While it is relatively uncommon for restaurant patrons to become infected with the hepatitis A virus due to an infected food handler, anyone who consumed food or drink at Popeyes Louisiana Kitchen during the dates listed is recommended to receive a vaccination if it is within two (2) weeks of exposure as protection from becoming ill.  If it was during the dates listed but it has been longer than two weeks since the specific time you were there, it is recommended that you still get the vaccination although it will be outside the window to protect you from contracting the illness if you were exposed at this establishment.

Anyone who consumed food or drink at this Popeyes during the stated time period should monitor their health for symptoms of hepatitis A infection up to 50 days after exposure; wash their hands with soap and warm water frequently and thoroughly, especially after using the bathroom and before preparing food; and stay at home and contact their healthcare provider immediately if symptoms of hepatitis A infection develop.

The establishment’s management is cooperating with the investigation and response activities.  It has implemented enhanced disinfection steps to address surfaces that may have been contaminated.  Employees who worked with the involved employee have been informed to get hepatitis A vaccination to protect against the virus.  Co-workers have a greater risk of exposure due to prolonged close contact with the case.  Vaccination of associated food service workers helps to protect them against infection, which further protects the public.  Handwashing and related hygienic practices have been reinforced with the restaurant management and employees.  Additionally, the Health Department has directed restaurant employees to self-monitor for any symptoms of Hepatitis A that may develop over the next 50 days.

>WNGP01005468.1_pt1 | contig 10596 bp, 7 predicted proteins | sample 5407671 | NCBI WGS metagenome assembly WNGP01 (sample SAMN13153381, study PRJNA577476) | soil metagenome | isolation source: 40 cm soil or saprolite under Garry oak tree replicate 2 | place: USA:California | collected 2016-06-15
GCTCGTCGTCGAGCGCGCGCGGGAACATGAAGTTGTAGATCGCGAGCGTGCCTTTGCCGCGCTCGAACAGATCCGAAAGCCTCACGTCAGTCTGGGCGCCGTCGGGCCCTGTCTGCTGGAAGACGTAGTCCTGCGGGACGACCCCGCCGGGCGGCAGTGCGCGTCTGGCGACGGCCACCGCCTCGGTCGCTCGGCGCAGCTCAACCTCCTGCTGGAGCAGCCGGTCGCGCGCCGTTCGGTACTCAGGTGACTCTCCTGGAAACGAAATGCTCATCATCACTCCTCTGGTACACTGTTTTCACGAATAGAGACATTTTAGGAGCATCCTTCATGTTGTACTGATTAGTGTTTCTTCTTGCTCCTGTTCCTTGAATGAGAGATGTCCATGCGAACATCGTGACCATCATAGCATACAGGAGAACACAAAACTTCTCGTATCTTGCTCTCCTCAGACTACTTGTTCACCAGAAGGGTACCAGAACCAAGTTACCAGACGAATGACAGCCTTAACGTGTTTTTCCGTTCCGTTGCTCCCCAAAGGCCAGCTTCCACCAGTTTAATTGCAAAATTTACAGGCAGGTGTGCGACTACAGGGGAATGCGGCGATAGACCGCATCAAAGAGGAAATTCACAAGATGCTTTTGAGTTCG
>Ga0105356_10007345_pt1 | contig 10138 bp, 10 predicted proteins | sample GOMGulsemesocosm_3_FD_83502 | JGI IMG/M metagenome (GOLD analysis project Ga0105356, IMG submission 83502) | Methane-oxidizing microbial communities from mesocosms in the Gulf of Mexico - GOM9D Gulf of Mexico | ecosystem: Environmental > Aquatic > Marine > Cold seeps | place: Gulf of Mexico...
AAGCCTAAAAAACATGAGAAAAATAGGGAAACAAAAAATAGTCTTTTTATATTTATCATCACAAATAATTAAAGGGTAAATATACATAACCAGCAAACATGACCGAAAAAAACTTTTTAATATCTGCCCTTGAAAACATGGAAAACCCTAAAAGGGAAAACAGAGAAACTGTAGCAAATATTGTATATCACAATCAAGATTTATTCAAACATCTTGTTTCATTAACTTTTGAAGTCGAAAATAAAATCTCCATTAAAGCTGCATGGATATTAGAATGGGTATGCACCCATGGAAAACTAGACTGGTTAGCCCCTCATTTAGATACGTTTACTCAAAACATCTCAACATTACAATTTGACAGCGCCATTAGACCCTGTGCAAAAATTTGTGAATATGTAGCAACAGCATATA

Hepatitis A is a viral infection of the liver that can cause loss of appetite, nausea, tiredness, fever, stomach pain, brown colored urine, light colored stools and diarrhea.  Yellowing of the skin or eyes (jaundice) may also appear.  People may have some or none of these symptoms.  It could take up to 7 weeks after being exposed to the virus for someone to become ill.  Children often do not exhibit symptoms.  Any person who believes they may have symptoms of hepatitis A should contact their healthcare provider.  Additional information regarding Hepatitis A can be found at nkyhealth.org.